Local view for "http://purl.org/linkedpolitics/eu/plenary/2000-09-06-Speech-3-226"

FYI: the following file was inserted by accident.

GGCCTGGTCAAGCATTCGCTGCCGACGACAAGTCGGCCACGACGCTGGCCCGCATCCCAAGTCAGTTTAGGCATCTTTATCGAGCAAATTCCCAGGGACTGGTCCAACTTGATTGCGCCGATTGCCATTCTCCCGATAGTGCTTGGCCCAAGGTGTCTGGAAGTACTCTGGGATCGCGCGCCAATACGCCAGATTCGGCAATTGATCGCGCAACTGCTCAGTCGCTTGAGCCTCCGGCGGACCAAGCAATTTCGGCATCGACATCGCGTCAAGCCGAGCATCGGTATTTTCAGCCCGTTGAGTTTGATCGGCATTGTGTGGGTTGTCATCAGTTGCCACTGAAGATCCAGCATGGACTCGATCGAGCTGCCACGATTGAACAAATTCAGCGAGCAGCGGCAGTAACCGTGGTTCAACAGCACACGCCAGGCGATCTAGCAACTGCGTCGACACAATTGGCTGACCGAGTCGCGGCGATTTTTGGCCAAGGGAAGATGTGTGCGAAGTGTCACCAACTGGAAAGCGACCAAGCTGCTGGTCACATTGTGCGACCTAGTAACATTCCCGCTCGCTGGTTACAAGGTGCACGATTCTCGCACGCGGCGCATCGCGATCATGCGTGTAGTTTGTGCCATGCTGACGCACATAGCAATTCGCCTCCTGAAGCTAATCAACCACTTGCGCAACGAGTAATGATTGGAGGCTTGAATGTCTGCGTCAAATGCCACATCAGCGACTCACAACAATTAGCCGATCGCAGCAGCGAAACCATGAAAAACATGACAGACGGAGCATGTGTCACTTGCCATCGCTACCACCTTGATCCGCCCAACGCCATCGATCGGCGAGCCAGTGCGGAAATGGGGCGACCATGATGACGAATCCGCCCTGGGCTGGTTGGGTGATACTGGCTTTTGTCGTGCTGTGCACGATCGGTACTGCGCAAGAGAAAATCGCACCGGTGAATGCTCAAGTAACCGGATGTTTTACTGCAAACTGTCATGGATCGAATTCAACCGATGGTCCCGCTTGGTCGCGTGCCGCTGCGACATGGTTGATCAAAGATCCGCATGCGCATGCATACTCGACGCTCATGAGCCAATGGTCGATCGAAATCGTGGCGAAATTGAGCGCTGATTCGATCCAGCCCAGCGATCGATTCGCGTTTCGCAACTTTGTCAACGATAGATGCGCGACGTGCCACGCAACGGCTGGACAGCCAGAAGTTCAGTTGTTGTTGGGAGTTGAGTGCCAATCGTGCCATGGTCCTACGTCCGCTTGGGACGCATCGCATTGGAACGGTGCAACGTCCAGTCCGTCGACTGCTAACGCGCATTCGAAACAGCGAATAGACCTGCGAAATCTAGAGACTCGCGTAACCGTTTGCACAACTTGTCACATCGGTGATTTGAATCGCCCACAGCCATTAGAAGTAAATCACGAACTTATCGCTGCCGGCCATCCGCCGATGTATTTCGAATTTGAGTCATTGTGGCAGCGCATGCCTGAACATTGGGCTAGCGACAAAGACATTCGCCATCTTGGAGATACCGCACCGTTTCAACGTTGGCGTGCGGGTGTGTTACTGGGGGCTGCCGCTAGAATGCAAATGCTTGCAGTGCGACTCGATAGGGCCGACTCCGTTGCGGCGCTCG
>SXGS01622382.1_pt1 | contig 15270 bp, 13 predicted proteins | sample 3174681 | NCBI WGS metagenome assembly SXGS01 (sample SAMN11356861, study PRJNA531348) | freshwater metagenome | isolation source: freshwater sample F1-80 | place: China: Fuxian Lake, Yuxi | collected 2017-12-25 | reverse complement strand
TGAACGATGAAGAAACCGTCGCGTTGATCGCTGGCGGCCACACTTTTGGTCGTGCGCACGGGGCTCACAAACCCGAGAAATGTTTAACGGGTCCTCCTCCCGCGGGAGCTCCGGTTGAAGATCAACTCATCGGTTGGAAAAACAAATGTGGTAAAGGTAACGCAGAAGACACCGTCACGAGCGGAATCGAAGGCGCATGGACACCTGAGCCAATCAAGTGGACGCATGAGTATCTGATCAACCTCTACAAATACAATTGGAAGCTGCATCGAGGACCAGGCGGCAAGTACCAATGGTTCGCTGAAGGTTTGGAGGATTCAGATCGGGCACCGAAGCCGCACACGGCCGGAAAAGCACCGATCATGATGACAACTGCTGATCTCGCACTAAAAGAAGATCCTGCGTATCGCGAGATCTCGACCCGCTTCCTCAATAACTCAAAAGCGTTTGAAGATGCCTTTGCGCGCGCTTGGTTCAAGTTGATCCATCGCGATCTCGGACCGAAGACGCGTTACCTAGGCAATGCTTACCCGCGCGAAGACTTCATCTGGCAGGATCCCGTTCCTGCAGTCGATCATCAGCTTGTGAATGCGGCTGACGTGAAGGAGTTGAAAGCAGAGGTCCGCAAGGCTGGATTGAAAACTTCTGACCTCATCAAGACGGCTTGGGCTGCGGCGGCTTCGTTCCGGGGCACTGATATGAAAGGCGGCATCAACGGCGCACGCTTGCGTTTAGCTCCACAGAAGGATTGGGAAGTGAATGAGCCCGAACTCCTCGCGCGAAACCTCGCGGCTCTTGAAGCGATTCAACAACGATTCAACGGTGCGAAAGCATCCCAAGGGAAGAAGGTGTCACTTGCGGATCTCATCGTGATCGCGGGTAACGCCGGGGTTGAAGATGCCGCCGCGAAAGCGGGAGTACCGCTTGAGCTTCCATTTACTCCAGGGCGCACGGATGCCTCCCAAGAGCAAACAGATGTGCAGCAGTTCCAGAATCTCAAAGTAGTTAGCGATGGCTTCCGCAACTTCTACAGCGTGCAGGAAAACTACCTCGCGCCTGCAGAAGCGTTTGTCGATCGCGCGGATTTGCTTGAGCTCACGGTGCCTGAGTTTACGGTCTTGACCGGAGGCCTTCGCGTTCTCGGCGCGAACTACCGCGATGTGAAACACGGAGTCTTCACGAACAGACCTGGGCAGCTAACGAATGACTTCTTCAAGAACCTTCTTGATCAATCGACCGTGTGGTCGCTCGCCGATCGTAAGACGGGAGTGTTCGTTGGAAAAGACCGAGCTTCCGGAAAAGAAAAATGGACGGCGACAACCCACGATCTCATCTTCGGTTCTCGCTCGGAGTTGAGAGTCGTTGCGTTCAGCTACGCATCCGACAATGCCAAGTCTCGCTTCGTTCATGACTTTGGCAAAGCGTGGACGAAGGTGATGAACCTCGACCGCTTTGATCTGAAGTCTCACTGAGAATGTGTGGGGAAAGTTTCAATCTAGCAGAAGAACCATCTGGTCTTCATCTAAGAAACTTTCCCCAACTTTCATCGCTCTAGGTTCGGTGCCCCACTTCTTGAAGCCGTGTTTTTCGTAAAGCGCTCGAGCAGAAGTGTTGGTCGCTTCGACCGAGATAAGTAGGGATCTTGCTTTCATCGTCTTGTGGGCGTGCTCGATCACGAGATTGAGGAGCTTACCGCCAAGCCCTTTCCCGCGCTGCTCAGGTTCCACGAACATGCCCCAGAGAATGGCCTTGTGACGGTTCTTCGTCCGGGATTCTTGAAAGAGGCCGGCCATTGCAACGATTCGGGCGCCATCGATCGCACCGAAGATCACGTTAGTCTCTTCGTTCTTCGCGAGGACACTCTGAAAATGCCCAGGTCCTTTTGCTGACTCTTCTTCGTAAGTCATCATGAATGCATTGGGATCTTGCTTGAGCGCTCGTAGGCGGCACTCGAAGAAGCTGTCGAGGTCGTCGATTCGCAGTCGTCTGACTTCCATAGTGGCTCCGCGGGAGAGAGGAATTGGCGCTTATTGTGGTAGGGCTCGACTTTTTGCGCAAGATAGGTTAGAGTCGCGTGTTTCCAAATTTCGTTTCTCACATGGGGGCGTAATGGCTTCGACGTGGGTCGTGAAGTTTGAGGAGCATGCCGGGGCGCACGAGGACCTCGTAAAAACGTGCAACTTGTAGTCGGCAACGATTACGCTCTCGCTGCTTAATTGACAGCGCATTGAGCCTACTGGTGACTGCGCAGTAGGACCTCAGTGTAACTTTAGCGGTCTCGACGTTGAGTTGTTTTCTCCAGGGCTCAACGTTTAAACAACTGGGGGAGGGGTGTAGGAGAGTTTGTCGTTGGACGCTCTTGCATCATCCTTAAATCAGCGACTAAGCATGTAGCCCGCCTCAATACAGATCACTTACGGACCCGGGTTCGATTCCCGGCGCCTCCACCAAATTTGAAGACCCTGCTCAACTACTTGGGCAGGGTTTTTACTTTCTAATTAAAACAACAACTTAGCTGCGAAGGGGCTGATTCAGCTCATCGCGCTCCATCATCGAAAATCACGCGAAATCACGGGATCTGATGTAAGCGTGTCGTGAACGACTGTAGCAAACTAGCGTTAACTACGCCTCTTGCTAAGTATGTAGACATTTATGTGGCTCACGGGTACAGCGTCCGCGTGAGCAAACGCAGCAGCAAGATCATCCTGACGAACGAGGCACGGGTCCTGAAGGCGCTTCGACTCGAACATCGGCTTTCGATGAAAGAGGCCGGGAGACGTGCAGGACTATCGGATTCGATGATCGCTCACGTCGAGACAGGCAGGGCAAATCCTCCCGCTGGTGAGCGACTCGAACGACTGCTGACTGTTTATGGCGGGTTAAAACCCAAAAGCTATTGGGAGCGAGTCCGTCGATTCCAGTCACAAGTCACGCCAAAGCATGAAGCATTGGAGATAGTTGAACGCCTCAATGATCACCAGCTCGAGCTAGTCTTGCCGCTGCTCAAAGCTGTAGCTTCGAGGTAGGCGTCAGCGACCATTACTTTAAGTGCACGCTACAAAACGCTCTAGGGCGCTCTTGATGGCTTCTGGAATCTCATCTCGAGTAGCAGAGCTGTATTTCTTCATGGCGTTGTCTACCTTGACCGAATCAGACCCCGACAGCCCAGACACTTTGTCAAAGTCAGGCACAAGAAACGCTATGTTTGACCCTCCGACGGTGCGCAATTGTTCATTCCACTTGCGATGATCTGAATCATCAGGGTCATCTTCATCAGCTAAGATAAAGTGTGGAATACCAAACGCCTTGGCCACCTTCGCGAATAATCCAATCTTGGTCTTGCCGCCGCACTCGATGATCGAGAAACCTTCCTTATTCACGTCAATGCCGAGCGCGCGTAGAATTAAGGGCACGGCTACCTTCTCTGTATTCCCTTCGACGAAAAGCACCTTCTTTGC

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"Mr President, ladies and gentlemen, in his speech just now, Mr Fiori made things very clear: he stated clearly that this is a matter of likening religious principles – his own – to the principles of civilisation. For my part, I believe that what the institutions must affirm is the principle of secularity, and they must confirm that what may seem morally unacceptable to some must not by virtue of this be legally discounted. We must make the difference between the law and religious principles clear. If we do not observe this principle, then I fear that there will be no hope for us. Mr President, to return to the matter in hand, we are aware that, in the face of new ideas – even new ideas which seem promising in terms of treatments for illnesses affecting millions and millions of people – the normal, conventional reaction always kicks in: to ban, to crusade, to shout ‘Barbarians!’ without even stopping to ask whether the ban can work, whether it would work or whether we are in a position to ensure that it is observed or to monitor it. It is the same reaction as that which has been aroused by normal social phenomena for a long time now, in matters of abortion, migration or even drugs. We declare a ban and then we wash our hands of the matter. It is my opinion, however, that the responsibility of policy-makers – which may be more difficult, more complex – is to regulate certain issues, set limits and avoid situations out of a western. This is the mandate of the institutions, independently of the religious consciences of any of their Members, where applicable. It is for precisely this reason that we, the Radicals of the Bonino List, feel that we can just about support the compromise of the Group of the European Liberal, Democrat and Reform Party. We want to try and reduce the gap between science and politics, to endeavour to govern new phenomena secularly together with the pragmatism of experimentation and successive approximations, without immediately launching into prohibitionist campaigns which we already know to be ineffective. What we are doing now, exactly as we did in the case of illegal abortion, is merely sparking off, once again, the medical tourism of millions of people who will seek treatment on the black market elsewhere. What I am saying is extremely serious and fills me with concern. Watch out: when applied to science and social phenomena, prohibition has never worked. I believe that it is our responsibility to set the limits, or take on board the risk of setting the limits, of successive approximations without trying to impose any ethical principles – in the case of those who have any – or principles of civilisation. The real civilisation of the institutions is the civilisation of secularity, experimentation and discussion."@en1

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